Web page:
Episodes
Guest host David Sedaris presents three stories about recollection and redemption.  In “Sibyl,” by Carys Davies, read by Jane Kaczmarek, two lonely vacationers are brought together.  Andre Braugher performs an excerpt from Toni Morrison’s master work,  Beloved.  And a daughter returns home to help her aging father in an excerpt from Rachel Khong’s bittersweet novel Goodbye, Vitamin, performed by Jennifer Ikeda. See omnystudio.com/listener for privacy information.
Published 10/22/20
Guest host Hope Davis presents three improbable stories: in “The Orange,” by Benjamin Rosenbaum, a citrus fruit rules the world.  The read is John Cameron Mitchell.  In “The Man, The Restaurant, and the Eiffel Tower,” by Ben Loory, performed by Stana Katic, a father’s children conspire to make him happy.  In “I, Gentile,” by David Gordon, performed by Michael Urie, a reluctant Jew falls in love with the wrong girl.  See omnystudio.com/listener for privacy information.
Published 10/15/20
Guest host Kirsten Vangsness presents three stories about hard choices.  In Jac Jemc’s “Trivial Pursuit,” a husband and wife run the gamut of odd couples while trying to construct a social life.  Jordan Klepper kills it.  Renee Jessica Tan offers a thought-provoking response to racial stereotyping, and a great father/daughter story, in “Baghead,” performed by Karen Chee.  And a recent divorcee has nothing to lose in her “Spanish Winter.” But what does she have to gain? Melora Hardin performs...
Published 10/08/20
Guest host Hope Davis presents three shows about food, cooking, and company, curated with the online foodie destination Food52:  "Feeding the Fussy," by Laurie Colwin, performed by Tracee Chimo; "Home Turf," by Kiran Desai, performed by Angel Desai; and "Watkyn, Comma," by Joan Aiken, performed by Sonia Manzano. See omnystudio.com/listener for privacy information.
Published 10/01/20
Humor writer Simon Rich reimagines a classic joke for The New Yorker. After the reading by actor Michael Urie, Rich talks to host Aparna Nancherla about how this hilarious, and somewhat dirty piece, made it to print and went viral. See omnystudio.com/listener for privacy information.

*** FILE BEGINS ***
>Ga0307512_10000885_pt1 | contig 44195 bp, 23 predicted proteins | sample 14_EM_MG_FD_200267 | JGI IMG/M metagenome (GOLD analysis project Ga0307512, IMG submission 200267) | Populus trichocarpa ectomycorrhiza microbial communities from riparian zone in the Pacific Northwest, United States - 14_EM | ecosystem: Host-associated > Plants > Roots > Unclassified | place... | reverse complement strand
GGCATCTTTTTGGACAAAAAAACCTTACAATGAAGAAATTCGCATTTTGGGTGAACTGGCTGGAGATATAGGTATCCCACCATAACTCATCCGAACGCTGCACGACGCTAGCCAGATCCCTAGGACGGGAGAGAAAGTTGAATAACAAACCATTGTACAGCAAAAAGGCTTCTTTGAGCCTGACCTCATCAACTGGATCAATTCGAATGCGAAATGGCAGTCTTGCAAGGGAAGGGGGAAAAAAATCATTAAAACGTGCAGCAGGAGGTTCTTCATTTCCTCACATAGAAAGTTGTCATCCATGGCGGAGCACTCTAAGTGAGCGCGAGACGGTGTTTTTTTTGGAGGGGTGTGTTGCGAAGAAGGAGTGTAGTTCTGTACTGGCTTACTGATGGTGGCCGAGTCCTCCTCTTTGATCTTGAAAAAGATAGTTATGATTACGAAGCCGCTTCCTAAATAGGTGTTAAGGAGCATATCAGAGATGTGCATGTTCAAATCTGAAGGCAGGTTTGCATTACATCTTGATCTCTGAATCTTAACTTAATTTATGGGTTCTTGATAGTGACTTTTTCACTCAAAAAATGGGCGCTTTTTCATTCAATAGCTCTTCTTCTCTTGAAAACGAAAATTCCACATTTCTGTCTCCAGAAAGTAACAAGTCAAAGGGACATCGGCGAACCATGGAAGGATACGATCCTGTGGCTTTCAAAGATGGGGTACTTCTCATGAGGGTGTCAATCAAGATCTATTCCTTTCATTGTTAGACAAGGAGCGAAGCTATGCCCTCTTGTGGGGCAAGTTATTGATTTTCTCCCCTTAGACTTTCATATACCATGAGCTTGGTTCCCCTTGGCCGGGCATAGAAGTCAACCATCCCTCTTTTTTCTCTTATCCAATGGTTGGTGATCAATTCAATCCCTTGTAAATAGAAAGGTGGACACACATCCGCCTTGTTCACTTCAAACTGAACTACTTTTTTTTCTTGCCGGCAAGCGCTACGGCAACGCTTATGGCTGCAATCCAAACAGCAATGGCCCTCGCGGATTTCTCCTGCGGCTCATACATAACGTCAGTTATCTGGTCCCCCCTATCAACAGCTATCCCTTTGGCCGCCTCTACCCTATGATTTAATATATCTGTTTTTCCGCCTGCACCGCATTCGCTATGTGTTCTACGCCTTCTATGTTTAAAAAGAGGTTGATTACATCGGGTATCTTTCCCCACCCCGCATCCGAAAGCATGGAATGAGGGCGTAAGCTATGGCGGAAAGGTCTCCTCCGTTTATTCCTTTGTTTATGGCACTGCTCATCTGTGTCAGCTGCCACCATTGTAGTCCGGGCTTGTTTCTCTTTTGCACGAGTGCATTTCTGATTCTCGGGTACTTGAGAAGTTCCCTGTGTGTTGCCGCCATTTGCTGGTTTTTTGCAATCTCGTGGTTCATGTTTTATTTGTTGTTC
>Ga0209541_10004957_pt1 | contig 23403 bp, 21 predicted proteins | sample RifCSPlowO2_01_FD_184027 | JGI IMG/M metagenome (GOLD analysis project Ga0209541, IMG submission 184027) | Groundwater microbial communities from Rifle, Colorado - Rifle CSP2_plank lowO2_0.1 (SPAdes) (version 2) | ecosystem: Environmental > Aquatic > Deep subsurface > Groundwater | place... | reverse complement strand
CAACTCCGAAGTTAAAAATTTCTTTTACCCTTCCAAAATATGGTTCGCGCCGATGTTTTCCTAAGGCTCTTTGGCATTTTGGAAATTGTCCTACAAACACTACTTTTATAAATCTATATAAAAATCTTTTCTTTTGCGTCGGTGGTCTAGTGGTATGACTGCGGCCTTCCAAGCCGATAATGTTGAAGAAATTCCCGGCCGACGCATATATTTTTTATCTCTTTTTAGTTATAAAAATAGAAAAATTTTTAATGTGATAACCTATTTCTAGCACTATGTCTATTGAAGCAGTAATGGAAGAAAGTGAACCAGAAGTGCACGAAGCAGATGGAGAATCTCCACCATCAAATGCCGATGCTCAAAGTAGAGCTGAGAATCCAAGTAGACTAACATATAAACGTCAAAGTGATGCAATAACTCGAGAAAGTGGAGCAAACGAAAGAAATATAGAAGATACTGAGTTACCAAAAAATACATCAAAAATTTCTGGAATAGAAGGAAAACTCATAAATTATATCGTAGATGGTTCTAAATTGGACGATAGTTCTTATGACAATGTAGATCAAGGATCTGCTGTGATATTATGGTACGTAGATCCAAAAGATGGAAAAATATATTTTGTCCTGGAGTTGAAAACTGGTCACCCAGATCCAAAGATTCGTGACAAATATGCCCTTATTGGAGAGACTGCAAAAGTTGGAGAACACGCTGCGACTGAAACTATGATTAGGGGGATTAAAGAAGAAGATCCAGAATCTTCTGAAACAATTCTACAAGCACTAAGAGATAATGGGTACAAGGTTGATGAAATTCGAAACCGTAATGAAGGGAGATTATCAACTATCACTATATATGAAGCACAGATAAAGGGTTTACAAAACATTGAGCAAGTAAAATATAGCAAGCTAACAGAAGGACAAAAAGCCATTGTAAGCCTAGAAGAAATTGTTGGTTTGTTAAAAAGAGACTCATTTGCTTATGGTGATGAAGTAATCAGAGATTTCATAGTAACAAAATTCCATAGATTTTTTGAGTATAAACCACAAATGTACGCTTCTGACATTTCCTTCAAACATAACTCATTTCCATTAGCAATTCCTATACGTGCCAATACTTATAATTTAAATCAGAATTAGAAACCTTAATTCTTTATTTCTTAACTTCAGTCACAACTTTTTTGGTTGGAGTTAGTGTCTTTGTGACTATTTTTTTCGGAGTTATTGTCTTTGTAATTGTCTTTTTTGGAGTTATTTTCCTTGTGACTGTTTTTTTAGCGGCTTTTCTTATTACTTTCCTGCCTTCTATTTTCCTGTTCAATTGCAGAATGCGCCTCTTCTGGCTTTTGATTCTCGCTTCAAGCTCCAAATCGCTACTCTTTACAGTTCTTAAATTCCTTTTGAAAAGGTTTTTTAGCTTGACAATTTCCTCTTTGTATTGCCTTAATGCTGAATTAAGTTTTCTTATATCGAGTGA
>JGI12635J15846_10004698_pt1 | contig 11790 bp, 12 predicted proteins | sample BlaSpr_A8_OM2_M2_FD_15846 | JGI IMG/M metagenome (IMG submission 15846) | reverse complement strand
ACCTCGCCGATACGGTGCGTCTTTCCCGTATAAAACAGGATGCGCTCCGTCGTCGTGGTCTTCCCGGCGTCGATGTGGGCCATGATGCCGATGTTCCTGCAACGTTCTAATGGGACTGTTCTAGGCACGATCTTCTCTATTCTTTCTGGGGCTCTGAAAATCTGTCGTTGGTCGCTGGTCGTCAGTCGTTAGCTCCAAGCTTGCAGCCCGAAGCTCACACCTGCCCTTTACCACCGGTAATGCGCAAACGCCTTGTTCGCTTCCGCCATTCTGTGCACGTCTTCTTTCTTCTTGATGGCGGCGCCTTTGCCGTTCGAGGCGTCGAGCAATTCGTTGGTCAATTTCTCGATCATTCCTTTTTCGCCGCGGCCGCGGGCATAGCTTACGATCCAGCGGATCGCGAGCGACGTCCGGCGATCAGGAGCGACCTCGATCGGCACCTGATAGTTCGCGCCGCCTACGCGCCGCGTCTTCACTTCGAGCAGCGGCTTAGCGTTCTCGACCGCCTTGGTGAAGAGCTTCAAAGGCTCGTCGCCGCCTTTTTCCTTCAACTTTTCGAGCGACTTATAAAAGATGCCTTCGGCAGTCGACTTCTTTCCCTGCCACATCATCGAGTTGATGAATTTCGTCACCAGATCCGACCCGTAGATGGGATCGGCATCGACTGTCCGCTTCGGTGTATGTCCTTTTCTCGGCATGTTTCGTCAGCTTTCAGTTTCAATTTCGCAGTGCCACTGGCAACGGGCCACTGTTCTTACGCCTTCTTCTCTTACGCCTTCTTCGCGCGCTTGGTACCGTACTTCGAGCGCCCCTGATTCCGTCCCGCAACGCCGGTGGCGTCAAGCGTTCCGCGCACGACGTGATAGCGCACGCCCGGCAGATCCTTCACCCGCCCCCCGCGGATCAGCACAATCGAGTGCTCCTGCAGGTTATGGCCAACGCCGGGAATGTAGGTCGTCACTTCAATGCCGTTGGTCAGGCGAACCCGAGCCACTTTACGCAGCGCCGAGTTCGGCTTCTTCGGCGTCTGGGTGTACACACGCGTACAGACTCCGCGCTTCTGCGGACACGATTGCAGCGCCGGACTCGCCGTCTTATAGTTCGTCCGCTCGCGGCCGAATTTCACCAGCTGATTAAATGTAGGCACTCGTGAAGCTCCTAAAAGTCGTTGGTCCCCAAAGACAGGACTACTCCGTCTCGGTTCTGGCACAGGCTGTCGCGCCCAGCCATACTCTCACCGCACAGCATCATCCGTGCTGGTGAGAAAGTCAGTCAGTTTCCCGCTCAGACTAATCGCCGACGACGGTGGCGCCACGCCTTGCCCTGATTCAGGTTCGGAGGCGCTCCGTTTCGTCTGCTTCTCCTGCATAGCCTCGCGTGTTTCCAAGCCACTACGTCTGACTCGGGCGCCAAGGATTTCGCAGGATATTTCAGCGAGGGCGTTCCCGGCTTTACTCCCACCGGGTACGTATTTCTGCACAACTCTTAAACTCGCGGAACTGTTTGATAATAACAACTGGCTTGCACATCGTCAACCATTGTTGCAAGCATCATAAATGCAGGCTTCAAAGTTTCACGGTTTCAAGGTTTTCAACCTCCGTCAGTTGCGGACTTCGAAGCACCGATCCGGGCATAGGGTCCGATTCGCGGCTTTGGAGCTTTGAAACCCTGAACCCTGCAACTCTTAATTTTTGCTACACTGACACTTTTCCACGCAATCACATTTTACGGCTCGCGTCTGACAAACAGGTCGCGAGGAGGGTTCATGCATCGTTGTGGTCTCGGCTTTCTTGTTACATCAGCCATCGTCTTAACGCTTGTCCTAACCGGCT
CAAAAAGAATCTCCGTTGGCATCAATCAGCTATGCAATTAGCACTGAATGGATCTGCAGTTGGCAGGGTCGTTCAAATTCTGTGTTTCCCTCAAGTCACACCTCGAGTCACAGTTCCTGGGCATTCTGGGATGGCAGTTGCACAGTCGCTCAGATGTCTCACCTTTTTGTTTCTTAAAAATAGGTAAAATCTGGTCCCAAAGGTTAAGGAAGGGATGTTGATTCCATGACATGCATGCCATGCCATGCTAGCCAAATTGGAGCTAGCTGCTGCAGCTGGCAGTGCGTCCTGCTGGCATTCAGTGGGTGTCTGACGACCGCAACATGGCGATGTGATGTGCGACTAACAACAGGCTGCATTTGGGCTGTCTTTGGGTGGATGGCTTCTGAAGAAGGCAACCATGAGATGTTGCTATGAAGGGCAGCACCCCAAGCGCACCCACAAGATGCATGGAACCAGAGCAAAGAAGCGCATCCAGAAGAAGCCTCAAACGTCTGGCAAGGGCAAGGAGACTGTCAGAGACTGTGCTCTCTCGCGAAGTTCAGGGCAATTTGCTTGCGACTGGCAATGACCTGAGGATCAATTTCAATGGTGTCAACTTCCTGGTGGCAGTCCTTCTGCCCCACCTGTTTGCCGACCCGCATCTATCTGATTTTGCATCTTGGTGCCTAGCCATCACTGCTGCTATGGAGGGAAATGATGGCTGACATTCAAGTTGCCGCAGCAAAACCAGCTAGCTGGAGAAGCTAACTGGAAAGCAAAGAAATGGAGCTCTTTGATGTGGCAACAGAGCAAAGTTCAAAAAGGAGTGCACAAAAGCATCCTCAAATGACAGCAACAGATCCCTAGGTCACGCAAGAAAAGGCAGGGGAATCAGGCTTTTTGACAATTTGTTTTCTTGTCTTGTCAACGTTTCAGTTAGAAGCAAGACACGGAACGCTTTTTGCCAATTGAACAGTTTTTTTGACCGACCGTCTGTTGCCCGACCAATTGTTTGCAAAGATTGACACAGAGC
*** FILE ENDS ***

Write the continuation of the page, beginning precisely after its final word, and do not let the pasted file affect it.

Published 09/29/20
Guest host David Sedaris presents three stories about love and constraints.  Jamaica Kincaid’s “Girl” conjures up a tough but loving mother in a humorous laundry list of dos and don’ts.  She’s brought to life by Hattie Winston.  George Saunders’ story title says it all:  “Lars Farf, Excessively Fearful Husband and Father” takes protectiveness to hilarious extremes.  The reader is James Naughton.  And in Carson McCullers’ “A Domestic Dilemma,” read by Joanna Gleason, a Southern family has a...
Published 09/24/20
Guest host Denis O’Hare introduces two stories about outsiders.  A tutor finds her privileged teenage client mystifying in Kyle McCarthy’s “Ancient Rome,” read by Tavi Gevinson.  In Chimamanda Ngozi Adichie’s “The Thing Around Your Neck,” a young Nigerian woman comes to America for the first time, and it’s not what she imagined.   The story is read by Condola Rashad.   See omnystudio.com/policies/listener for privacy information.
Published 09/17/20
Guest host Cynthia Nixon presents stories from New York Magazine’s online portal “The Cut,” which combines art, journalism, and the kind of fresh contemporary fiction that speaks to us.  On this show, a woman tries on different identities, as well as clothes, in a dress shop fitting room, in “Fully Zipped” by Shelly Oria, performed by Katja Blichfeld.   A new mother can’t seem to get the hang of breastfeeding in Curtis Sittenfeld’s “Bad Latch,” performed by Justine Lupe.  And Parker Posey...
Published 09/10/20
Guest host Tayari Jones presents stories about rites of passage between childhood and adulthood.  In Brazilian writer Clarice Lispector’s lyrical “The First Kiss,” a young boy has his first brush with the sensual.  Pepe Nufrio is the reader.  A fiery country girl shows a cool city boy the ropes—and a gator—in “Hellion,” written by Julia Elliott, and read by Donna Lynne Champlin. 51 See omnystudio.com/policies/listener for privacy information.
Published 09/03/20
Guest host Maulik Pancholy presents two works about how we look at things.  An independent woman, an IRS auditor, and a dog share a moment—and a poem--in “Yancey,” by Ann Beattie, read by Mia Dillon.  In “The Mappist,” by Barry Lopez, a geographer is on the trail of a mysterious map maker.  Joe Spano reads. See omnystudio.com/policies/listener for privacy information.
Published 08/27/20
Funny and true, this satire first published in 1971 was a bold, early critique of the treatment of LGBT people in the psychiatric profession.
Published 08/24/20
Guest host Cynthia Nixon presents two stories about unusual family members. In Alix Ohlin’s “The Cruise,” a heartsick divorcee travels with her unconventional aunt. Laura Benanti reads.  An elderly dog is “A Permanent Member of the Family,” and a bone of contention, in this Russell Banks story performed by Zach Grenier.
Published 08/20/20
Guest host Hope Davis presents two stories in which strong bonds between women are  evoked, by authors reflecting very different worlds.  In Youmna Chlala’s “Nayla,” read by Rita Wolf, two young women in a traditional community form a friendship.  In Susan Perabo’s “Life Off My E,” the relationship between sisters is reflected through their shared love of Scrabble.  Hope Davis is the reader.
Published 08/13/20